Now stop and ask yourself a quick question about the lumbar fusion story: Does it have anything to do with the fact that almost 50 million people in this country don't have health insurance? Clearly, it does not. And that's precisely the problem with the current debate over health care reform.

After more than a decade in the wilderness, health care has returned to the center of the political discussion. But the only topic getting any serious attention is universal health insurance. It's the entire point of the ambitious new program in Massachusetts and a similar proposal in California. Universal coverage has dominated both the news media's coverage of the Democratic presidential candidates' reform ideas and the candidates' own jockeying over those ideas.

In a debate in New Hampshire on Sunday night, John Edwards needled Barack Obama for offering a plan that wasn't "completely universal." (A fair criticism.) Mr. Obama's aides like to counter that Mr. Edwards is underestimating the cost and logistical difficulties of covering every last person. (That's probably fair, too.) People in both campaigns are fond of pointing out that Hillary Clinton still hasn't come up with her own plan for universal coverage. In the 2008 campaign, expanded health insurance is apparently the new "middle class": there's an arms race to see who can be most in favor of it.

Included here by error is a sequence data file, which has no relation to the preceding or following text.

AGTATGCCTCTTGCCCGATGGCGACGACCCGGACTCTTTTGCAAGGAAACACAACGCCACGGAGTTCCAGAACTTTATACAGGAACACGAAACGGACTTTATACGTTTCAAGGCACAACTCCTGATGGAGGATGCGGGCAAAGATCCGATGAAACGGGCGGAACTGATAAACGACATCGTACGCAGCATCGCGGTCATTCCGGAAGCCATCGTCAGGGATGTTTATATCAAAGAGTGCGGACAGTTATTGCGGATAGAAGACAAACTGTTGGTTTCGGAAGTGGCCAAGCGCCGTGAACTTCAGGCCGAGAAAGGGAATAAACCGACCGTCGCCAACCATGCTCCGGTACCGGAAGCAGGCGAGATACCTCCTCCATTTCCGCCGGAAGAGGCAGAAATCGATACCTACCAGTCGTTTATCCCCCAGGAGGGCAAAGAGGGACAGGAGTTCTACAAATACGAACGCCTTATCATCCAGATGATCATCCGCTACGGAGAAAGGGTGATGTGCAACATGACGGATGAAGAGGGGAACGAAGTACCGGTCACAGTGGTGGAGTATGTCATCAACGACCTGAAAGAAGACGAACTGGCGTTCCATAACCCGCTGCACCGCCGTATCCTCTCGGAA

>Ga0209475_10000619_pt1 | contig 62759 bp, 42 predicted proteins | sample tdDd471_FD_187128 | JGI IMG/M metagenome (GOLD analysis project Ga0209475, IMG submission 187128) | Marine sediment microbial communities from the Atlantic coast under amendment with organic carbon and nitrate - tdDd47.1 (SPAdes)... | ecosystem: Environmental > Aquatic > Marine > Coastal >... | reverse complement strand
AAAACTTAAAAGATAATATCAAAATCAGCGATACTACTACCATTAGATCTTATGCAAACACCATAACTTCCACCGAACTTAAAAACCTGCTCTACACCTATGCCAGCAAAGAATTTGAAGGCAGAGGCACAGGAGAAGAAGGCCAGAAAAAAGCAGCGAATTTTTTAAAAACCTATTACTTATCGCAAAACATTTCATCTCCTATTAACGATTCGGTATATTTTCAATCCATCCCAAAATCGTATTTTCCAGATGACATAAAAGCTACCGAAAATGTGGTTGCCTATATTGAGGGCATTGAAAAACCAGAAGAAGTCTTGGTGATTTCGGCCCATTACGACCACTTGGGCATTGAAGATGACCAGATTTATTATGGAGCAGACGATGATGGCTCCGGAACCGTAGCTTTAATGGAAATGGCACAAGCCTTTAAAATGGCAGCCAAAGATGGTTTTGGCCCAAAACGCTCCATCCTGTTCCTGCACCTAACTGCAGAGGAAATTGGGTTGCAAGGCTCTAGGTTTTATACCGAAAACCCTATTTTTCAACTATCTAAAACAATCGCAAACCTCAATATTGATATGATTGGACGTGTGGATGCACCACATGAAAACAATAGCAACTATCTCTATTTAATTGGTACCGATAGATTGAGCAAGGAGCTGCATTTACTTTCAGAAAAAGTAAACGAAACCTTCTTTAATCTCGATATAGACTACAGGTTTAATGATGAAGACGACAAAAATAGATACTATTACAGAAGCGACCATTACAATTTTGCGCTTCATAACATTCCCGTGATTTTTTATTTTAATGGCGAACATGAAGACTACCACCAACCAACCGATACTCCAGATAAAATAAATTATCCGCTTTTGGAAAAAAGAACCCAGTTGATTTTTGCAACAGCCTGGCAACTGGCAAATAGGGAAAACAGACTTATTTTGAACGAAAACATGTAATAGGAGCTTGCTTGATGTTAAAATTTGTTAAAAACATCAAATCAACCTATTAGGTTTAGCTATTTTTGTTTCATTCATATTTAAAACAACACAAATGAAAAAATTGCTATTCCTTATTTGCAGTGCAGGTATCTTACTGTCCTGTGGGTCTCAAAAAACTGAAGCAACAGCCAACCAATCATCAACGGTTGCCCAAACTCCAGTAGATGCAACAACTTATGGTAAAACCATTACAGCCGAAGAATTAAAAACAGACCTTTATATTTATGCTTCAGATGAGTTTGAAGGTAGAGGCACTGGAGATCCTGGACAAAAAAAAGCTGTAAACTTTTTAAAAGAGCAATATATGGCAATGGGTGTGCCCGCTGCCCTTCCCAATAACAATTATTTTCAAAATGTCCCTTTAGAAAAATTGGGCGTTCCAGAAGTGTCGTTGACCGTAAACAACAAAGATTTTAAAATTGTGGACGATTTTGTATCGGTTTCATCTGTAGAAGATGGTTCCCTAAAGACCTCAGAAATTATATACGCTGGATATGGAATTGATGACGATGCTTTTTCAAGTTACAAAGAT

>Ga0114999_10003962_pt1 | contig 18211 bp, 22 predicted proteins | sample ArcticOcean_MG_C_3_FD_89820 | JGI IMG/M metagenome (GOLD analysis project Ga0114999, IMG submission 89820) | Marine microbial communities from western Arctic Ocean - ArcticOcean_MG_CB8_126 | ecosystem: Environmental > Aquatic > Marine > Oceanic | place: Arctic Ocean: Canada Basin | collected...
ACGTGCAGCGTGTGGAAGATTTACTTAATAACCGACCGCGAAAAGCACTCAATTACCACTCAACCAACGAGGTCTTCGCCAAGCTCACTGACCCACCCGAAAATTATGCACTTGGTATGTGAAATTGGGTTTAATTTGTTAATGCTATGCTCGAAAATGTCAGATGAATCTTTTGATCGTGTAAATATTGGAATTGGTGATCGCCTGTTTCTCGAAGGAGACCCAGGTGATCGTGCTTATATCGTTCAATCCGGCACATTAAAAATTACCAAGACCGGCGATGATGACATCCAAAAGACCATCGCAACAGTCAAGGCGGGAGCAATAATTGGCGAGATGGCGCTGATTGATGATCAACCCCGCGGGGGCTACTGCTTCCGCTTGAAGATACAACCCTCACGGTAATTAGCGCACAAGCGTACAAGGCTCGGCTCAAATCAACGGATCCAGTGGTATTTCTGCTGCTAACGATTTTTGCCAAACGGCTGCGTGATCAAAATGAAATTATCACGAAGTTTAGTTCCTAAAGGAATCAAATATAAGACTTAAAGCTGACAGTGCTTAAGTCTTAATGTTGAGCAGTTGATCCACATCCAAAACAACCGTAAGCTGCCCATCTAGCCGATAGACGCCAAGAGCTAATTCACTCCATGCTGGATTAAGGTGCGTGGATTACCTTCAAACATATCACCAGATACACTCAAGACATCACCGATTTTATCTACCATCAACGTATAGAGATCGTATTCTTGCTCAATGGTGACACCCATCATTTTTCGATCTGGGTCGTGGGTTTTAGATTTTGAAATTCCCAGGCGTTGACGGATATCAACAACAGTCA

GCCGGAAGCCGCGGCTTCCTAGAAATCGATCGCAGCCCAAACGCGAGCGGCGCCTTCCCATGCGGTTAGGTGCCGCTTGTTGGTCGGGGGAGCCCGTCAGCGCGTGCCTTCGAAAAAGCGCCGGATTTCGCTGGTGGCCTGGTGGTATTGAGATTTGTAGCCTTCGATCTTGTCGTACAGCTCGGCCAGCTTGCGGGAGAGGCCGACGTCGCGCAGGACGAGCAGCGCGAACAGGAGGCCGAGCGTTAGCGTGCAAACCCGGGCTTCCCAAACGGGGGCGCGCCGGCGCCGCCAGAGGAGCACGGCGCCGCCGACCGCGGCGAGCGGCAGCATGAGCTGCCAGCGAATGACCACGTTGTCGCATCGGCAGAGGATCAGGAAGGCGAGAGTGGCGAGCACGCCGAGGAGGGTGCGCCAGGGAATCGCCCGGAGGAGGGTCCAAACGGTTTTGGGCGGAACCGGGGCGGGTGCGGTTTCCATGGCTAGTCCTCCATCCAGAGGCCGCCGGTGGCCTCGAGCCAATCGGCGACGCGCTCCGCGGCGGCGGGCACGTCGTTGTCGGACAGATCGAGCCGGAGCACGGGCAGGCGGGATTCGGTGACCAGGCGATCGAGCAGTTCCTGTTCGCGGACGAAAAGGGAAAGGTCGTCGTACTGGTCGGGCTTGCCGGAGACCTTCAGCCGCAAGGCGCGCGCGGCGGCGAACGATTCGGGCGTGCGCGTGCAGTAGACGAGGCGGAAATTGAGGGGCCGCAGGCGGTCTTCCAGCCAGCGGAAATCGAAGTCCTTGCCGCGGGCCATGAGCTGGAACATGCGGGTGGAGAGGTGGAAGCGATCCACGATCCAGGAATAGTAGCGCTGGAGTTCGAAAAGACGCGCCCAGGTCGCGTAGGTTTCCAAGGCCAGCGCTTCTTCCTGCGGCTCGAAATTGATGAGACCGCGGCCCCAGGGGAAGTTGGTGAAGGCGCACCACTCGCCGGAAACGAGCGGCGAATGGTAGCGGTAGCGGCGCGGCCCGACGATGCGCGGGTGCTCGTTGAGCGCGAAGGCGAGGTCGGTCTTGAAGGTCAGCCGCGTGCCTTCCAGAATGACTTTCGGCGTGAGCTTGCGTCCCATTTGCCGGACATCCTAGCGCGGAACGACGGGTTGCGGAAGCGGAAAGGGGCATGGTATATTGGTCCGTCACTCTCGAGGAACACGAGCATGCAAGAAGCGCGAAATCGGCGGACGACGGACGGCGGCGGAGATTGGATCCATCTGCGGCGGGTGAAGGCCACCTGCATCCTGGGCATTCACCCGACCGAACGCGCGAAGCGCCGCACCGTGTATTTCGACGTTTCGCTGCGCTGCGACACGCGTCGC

Let me add my name to the list of fans before the e-mail starts pouring in. Universal coverage is a great idea. The unlikely crew of Democratic state legislators, Republican governors and Democratic presidential candidates who have forced the issue onto the agenda deserve enormous credit. A world where everyone could afford health insurance - where no one had to choose between fixing a cavity and paying the rent - would be a much better place.